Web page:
Monday, April 28, 2014

What does all of this mean today?

Michael Martin hits the nail on the head in his article "Taking on Being: Getting Beyond Postmodern Criticism".

The entire concept of literary criticism is rather disgusting as it is thought of today.
It's judgmental. It's rather rude. Or it can be.

Martin, a critic himself, states that "My immediate inclination is to blame criticism's parasitic nature: That
it lives at the expense of another, or, more properly, "the other". But at best this is only a partial truth"
(Martin 71).

He then tries to define a term with no agreed upon definition: Postmodernism-
"Postmodernism is not a system of thought, not a philosophy, not a world view,  but an attitude"
(Martin 72).

Martin believes that postmodernism and the postmodern habit of literary criticism is fragmented, uncertain and ironic, much like the way Plato felt about art.

Once again, the same questions that Plato and Aristotle pondered are still being asked today.

The only thing that has changed is the time period and the art form that is being questioned.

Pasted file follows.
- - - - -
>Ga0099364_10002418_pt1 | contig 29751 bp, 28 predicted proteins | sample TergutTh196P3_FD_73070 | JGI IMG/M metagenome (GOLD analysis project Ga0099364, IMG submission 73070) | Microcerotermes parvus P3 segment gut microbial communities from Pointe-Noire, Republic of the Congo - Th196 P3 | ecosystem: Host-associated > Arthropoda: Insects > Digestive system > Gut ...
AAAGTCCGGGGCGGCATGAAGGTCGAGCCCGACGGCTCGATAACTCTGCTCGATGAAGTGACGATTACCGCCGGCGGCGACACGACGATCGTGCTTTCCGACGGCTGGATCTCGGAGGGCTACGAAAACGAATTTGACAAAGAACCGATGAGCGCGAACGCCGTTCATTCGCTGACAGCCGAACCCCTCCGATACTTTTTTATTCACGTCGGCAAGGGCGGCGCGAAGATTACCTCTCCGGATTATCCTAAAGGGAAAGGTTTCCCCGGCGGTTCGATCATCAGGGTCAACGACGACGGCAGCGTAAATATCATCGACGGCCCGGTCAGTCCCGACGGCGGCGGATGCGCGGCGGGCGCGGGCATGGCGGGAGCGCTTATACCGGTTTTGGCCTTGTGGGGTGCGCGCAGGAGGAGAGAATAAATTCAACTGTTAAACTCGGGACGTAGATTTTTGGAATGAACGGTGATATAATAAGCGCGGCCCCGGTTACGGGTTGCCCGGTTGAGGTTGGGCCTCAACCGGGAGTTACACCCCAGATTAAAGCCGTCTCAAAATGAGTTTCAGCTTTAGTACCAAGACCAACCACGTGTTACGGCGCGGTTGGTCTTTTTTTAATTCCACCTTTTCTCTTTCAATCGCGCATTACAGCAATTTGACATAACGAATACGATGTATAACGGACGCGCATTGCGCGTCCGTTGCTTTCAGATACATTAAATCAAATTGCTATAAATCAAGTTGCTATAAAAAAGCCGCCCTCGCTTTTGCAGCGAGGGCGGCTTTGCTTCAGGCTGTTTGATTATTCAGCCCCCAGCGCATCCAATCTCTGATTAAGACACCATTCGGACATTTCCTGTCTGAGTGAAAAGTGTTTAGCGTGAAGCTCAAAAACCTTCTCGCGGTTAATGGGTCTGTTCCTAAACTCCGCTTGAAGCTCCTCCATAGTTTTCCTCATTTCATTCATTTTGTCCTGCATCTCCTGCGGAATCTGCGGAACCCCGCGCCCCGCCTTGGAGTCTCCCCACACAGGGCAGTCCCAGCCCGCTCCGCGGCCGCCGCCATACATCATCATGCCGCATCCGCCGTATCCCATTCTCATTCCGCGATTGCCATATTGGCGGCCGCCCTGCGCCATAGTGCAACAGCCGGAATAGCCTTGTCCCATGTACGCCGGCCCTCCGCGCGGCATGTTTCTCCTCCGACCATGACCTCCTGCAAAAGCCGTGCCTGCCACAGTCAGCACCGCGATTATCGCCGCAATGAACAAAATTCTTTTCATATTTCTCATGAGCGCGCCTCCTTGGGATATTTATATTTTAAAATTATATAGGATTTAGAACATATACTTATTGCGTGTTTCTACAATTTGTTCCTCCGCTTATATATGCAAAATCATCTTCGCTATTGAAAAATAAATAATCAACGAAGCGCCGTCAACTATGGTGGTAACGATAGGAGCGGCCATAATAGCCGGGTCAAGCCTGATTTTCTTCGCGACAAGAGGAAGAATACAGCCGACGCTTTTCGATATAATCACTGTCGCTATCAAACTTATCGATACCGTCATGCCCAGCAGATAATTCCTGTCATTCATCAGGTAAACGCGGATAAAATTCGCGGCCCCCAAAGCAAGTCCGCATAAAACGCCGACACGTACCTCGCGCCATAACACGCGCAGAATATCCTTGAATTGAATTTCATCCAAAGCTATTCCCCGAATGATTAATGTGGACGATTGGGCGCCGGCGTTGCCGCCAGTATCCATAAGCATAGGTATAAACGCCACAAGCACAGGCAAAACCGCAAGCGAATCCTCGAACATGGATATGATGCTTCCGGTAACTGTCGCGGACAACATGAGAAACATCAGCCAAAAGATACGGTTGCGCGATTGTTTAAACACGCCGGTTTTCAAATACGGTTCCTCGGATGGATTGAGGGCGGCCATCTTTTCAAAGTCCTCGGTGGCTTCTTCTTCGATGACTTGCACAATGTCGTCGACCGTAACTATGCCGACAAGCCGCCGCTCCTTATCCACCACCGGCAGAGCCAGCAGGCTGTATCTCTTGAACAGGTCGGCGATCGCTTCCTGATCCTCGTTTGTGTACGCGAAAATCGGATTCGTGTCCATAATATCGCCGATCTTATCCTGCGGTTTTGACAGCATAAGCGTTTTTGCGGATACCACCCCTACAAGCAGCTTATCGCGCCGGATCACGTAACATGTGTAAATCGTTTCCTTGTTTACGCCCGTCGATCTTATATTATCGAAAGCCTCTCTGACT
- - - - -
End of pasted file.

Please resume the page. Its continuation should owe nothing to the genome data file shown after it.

Now, a lot of art and literature is digital. This not only changes the way we think and the kind of art that is produced, it changes the kind of criticism. Analysis of works and critiques are more easily completed because the works are more widely and readily available to the masses. Everyone is a critic.

Martin notes that Postmodernism's treatment of literature is quite disturbing, although depressingly accurate:

"The sad thing about this is that the people thus heroically scrutinizing and pimple squeezing, especially many of those in college and university literature departments, started out for the most part as kids who indeed wanted to forge the uncreated consciences of their races. They were kids who loved books and writers. Now they're grown-ups who deconstruct tests and believe the "author" is fiction's greatest fiction"
(Martin 75).

Human nature, emotion, the failure of the "American Dream", the desire for more, the urge to rise above adversity, and the negativity we feel towards people who wrote things we can not write. These plague modern literary criticism. Judgement, jealousy, inadequacies, failing education systems, pop culture, materialism, pollution, and a disconnect between man and nature.

What a depressing list.
But it's just a few of the problems present in today's society, which thus contaminates literature and the criticism thereof.

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